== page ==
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Woman joins Air Force Thunderbirds

Naming of pilot comes amid debate over women in military

By Larry Shaughnessy
CNN Washington Bureau

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Capt. Malachowski, seen here while serving in Operation Iraqi Freedom, begins Thunderbird training this fall.
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WASHINGTON (CNN) -- Just weeks after a high-profile debate about the role of women in the military, the Air Force is putting a woman in one of its most prestigious and high-profile jobs. Capt. Nicole Malachowski has been named the first woman pilot in the Air Force's world-famous Thunderbirds demonstration squadron.

"Women have been an integral part of the Thunderbird team for decades," Malachowski said in an Air Force press release sent out Thursday. "The women of yesterday and today's Air Force maintain a tradition of excellence, and it is that heritage that has given me this exciting responsibility of being the first female Thunderbird pilot."

Every year millions of spectators visit air shows to see the Thunderbirds perform precision and formation flying routines. The unit is a major component of Air Force recruiting efforts.

Malachowski, a 1996 graduate of the Air Force Academy, will fly in the No. 3 right wing position when the Thunderbirds are in their famous flying diamond formation.

The Blue Angels, the Navy's precision jet demonstration team, has never had a female pilot.

The announcement comes just weeks after a contentious debate in the House of Representatives on a proposed amendment that would have further limited the roles of women in the military. The amendment was eventually defeated.

One congresswoman was pleased about the announcement. "From my position on the House Armed Services Committee, I continue to seek ways to expand opportunities for women serving in our military, the finest fighting force in the world," said Rep. Ellen O. Tauscher, the Democrat from California. "I congratulate Capt. Malachowski on her accomplishment."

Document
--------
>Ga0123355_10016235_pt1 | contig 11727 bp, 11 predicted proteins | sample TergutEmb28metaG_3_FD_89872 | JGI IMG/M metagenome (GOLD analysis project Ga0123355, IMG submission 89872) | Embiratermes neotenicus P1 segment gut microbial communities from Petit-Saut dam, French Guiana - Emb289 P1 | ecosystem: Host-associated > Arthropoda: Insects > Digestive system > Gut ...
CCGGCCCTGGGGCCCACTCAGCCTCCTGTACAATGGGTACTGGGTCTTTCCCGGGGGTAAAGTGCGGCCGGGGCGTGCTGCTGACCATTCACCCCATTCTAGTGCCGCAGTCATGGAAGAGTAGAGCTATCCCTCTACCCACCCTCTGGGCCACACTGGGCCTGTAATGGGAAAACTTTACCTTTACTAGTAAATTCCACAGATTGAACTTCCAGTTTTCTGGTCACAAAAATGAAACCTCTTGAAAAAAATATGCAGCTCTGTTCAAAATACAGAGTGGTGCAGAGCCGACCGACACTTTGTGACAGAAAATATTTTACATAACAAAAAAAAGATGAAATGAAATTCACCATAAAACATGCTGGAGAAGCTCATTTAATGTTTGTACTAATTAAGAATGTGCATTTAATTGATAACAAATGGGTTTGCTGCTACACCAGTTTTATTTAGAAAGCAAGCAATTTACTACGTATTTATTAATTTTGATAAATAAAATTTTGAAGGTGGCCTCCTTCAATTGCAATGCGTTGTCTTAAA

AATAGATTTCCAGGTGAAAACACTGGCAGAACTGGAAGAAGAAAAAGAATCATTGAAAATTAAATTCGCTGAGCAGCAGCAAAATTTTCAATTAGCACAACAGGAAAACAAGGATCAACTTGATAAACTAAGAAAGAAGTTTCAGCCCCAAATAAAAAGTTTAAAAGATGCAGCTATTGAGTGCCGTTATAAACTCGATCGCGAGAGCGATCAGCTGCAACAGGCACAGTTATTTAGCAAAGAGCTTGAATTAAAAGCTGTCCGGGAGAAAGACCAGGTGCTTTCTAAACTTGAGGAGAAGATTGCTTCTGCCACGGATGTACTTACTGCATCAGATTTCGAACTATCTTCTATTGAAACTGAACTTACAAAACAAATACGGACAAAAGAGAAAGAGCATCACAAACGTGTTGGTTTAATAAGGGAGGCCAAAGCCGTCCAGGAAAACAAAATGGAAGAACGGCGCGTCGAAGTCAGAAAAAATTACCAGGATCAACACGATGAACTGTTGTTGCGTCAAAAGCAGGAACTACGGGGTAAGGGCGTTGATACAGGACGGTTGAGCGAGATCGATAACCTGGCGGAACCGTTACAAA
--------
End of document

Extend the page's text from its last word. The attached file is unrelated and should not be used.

Rep. Heather Wilson, the Republican from New Mexico, herself a graduate of the Air Force Academy, told CNN, "The Thunderbirds have always represented America and the Air Force to the world. I'm glad Capt. Malachowski is joining the team. She'll be a great role model for young people who dream of a career flying and serving their country."

The process of earning a spot on the Thunderbirds takes months. Each candidate must have 1,000 hours flying in a fighter or trainer jet. Beginning in January, candidates submit letters of recommendation, a biography and a letter explaining why he or she would like to fly with the Thunderbirds.

After a series of interviews and a flight test at the Thunderbirds home base, five finalists are chosen. Three new members are selected from those finalists.

Malachowski recently served four months in Operation Iraqi Freedom. The Las Vegas, Nevada, native flies F-15 Strike Eagle fighter jets and is assigned to an Air Force unit based in England.

As a member of the Thunderbirds, she will fly F-16 Fighting Falcons and spend more than 200 days on the road next year.

She'll begin training in the F-16 in November and will make her public debut with the Thunderbirds next March.


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